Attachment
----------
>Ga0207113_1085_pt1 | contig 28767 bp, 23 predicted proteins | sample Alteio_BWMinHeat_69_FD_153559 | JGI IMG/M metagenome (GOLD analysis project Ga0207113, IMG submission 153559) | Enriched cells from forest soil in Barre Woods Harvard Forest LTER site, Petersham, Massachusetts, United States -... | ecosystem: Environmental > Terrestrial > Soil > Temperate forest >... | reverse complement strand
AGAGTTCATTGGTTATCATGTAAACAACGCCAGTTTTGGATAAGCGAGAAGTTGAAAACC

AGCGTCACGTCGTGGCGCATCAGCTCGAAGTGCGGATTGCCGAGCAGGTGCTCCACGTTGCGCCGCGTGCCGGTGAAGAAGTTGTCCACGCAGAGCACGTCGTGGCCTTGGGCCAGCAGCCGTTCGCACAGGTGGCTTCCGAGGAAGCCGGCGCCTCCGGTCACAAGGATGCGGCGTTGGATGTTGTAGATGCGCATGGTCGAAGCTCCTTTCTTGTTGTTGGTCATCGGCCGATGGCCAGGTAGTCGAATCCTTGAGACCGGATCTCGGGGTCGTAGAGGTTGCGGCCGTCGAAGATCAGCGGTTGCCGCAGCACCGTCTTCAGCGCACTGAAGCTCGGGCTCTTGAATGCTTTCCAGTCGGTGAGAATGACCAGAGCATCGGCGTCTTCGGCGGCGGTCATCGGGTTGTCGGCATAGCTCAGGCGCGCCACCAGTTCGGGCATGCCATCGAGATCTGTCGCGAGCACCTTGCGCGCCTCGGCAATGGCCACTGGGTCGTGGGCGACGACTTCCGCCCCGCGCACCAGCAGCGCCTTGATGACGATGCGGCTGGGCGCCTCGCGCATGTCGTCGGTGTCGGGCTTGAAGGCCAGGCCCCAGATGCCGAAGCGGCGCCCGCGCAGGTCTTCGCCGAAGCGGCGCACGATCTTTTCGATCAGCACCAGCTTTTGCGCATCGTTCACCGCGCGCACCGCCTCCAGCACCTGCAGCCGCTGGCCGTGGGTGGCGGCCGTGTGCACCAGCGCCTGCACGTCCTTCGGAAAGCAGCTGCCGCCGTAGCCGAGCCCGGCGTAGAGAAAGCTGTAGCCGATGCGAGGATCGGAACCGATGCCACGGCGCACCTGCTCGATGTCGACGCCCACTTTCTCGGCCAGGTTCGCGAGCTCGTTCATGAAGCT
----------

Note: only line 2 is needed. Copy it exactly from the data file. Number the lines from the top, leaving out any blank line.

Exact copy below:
AGAGTTCATTGGTTATCATGTAAACAACGCCAGTTTTGGATAAGCGAGAAGTTGAAAACC